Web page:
#4 of “23 Stories of Change” for our City Skyline Challenge!
For years, I had long, thin, faint, and then fainter, scars on my upper back and shoulders. I took pride in them and never said what they were from, hoping it would make me seem mysterious, for a Manhattanite anyway. They were from ropes. Specifically, they were sailboat ropes, the kind that have nicknames like “halyard” and “bobstay.” During the gale, they writhed around the deck like eels and lashed me as I rowed, and Billy stooped over me and hollered in my right ear what exactly was a stake. Dear life.
Maybe not, I think now from the safe harbor of my San Francisco single-family home more than 30 years later. Maybe it was only a typical Down East summer storm. Maybe Billy, the Vietnam vet, was having us row with all our might to pull the open-deck boat away from the jumble of sharp shore rocks as an exercise in courage for young city slickers who measured bravery by gulping their parents’ vodka. Even so. It scared the bejeezus out of me. As a middle-aged guy who sails his Prius to work every day listening to light jazz, I’m still puffed-up proud of how hard I pulled those oars that morning as the flailing ropes snapped and brought up beads of blood on my back.
Outward Bound, for me, was summer school, a last minute negotiation by my father – a lawyer – to make sure a disinterested student graduated from a disinterested public school. I skipped dozens of days. So, instead of learning calculus in a humid, half-empty classroom, I learned night navigation on an open deck boat off the coast of Maine . As we sailed soundlessly in the dark by the beacons we could feel the warmth of the passing, invisible islands. Once, we heard the bleating of sheep. It was …beautiful, a concept shunned like Victorian love poetry by the teenage boys who stalked Wollaston Beach, an old bandaid of sand and working class houses south of Boston. A girl could be beautiful, of course, a double play by the Sox, somebody’s souped-up car. I just didn’t have the vocabulary to describe how the sea feels at night when, beside us dolphins – DOLPHINS – streamed by in a pod leaving glowing contrails of blue-green bioluminescence. It was like a reflection of fireworks. And it was. So, so many stars.
Billy had us sail up to a tidal rock one morning. We weren’t suspicious. I lodged the anchor in some barnacled boulders and looked up to see what I was supposed to do next. PICK SOMETHING OFF THE BOAT. Wha? PICK SOMETHING, NOW. (Billy doesn’t need exclamation points, he was an exclamation point, with a green beret.) We picked a loaf of wheat bread. GET OFF THE BOAT. Wha? NOW. Panicked, we picked a few other things – some paper, a pen, some life preservers. Then, he had me hand back the land anchor. He sailed away. Many, many things have faded from my memory in the three decades since I spent the night on that shrinking, sharp-edged heap bleached with seagull shit. I remember Craig. He had a wispy beard and blue eyes and sunburn that only blonde people get. I remember these details because I held that pimply boy in my arms that whole freezing night. Craig, I can recall as well as my daughter’s birth and my marriage proposal in Seville , was warm.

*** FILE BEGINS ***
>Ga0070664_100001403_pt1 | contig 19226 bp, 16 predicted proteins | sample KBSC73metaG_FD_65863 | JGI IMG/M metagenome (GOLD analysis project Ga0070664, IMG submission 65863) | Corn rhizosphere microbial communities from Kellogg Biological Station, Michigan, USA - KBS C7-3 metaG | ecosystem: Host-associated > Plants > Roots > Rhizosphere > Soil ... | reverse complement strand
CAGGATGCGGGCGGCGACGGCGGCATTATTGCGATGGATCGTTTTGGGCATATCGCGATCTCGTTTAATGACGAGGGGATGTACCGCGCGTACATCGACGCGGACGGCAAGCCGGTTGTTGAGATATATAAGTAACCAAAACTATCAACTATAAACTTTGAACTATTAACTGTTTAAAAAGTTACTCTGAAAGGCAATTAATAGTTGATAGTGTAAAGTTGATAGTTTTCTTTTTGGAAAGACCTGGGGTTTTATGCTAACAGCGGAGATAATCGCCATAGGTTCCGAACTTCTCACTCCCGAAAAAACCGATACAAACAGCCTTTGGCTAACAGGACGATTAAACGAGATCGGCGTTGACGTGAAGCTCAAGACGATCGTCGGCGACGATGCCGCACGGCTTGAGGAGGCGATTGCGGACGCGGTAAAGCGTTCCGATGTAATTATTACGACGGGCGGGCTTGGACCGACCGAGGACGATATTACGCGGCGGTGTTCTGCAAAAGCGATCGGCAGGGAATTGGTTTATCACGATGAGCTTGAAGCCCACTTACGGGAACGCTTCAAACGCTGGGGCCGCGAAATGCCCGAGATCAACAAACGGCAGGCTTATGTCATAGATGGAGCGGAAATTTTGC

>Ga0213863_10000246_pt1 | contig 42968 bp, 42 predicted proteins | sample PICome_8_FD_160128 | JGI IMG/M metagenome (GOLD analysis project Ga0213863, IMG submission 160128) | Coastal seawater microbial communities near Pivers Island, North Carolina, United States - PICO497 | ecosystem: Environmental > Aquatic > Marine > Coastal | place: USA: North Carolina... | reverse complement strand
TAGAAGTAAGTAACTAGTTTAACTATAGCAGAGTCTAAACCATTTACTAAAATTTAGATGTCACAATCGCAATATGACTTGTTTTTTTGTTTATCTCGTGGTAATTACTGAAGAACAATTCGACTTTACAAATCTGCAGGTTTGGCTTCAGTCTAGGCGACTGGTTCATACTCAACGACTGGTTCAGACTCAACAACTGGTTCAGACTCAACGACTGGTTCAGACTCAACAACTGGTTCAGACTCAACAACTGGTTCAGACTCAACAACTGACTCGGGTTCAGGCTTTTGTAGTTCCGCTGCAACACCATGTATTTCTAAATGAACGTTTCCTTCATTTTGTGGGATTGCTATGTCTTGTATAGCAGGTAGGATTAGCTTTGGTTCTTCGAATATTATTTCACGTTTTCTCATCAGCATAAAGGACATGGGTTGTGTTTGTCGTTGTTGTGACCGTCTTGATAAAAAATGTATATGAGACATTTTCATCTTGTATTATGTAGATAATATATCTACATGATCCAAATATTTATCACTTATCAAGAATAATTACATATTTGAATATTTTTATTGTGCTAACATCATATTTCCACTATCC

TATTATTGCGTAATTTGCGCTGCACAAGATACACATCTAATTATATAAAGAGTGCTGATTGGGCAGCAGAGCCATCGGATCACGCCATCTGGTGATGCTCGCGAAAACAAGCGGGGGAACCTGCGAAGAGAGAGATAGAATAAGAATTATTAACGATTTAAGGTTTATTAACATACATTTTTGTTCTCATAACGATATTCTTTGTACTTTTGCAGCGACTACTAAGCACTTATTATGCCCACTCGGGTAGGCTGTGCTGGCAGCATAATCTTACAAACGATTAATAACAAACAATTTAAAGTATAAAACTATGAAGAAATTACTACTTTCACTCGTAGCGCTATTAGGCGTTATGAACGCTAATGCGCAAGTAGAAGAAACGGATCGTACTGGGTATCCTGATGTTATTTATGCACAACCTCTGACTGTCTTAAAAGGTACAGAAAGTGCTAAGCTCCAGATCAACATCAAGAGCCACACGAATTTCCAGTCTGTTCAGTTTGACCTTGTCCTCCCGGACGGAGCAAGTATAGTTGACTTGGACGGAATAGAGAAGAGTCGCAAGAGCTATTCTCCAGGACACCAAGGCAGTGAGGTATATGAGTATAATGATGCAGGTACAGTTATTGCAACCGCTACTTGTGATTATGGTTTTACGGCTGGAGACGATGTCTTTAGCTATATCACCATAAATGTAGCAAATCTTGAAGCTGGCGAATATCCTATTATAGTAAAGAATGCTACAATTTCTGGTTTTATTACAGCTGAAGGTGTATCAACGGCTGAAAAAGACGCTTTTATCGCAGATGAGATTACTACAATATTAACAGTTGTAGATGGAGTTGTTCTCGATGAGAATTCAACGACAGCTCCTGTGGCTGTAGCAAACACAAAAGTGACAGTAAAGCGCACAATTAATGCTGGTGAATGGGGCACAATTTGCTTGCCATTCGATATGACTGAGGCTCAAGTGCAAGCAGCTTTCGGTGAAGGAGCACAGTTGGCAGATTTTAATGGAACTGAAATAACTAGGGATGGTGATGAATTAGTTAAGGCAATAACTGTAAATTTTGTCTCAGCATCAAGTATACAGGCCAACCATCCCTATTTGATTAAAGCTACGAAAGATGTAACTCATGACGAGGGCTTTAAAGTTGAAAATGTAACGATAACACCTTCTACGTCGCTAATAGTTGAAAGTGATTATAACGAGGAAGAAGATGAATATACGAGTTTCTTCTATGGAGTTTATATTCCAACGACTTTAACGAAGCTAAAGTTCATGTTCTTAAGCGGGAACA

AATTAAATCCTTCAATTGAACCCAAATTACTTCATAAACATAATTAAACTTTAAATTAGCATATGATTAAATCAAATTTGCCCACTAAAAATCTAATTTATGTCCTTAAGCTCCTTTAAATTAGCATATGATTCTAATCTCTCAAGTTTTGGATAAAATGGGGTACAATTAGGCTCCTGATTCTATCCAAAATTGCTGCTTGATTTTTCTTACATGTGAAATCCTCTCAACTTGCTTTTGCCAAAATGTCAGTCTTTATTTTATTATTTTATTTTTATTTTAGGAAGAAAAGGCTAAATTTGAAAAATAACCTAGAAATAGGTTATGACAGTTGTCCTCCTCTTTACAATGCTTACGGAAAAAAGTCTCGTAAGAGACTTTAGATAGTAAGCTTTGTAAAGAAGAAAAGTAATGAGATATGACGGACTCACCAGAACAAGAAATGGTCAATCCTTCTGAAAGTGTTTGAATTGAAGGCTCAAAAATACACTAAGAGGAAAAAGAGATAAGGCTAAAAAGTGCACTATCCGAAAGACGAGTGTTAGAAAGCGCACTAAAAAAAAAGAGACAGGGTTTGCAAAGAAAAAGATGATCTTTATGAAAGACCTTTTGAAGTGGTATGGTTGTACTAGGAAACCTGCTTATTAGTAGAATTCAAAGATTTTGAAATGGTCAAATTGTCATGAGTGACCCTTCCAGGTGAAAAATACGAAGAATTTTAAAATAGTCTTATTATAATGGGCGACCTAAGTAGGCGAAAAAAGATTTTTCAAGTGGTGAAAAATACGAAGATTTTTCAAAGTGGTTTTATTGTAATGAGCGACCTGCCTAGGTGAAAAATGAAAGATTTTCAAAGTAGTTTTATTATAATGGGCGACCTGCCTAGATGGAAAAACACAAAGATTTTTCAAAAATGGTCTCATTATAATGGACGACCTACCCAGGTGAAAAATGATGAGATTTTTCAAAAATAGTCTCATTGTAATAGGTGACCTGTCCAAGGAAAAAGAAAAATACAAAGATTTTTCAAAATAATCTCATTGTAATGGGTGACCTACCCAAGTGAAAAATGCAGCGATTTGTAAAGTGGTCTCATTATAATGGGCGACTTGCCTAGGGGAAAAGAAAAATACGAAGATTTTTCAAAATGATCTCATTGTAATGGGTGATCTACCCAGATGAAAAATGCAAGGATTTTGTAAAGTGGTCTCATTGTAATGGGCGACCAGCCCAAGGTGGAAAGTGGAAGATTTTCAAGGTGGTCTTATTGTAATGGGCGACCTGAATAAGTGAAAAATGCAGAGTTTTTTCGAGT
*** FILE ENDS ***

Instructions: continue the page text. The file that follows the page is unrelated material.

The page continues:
These days, I am a grizzled car camper. I am handy with a tent and can quickly light a fire with last Sunday’s New York Times and some wood that I bought from the campground manager at $5 bucks a pop. I’ve been on a sailboat a few times since, once off the turquoise coast of Turkey and maybe a low-rent yacht or two. I have never since sat riding in a bow in a big Atlantic swell with my legs splayed out and my hair stiff and streaked with salt spray. I have rarely eaten anything as satisfying as the pail of mussels I ripped from the sea rocks near Hurricane Island and cooked up with some butter in an old pan. I hope never to be shamed again so badly as I was when I failed as that day’s captain to get us all to Isle a Haut on time because I was lazy and afraid to order my friends around. Dammit. I can still close my eyes and hear us row through the fog and see the pine trees as a diffused green glow and the man who came out on the deck of his sailboat and gave us no hello, but began playing a bagpipe. Our oars creaked and dipped into the smooth water in time as we moved away. First he disappeared in the mist, then his piping, faint, and then fainter.
You can make an expedition possible for a student by participating in or donating to the City Skyline Challenge! As Sean shared, your gift can make an impact that resonates in a young person’s life for years and decades to come.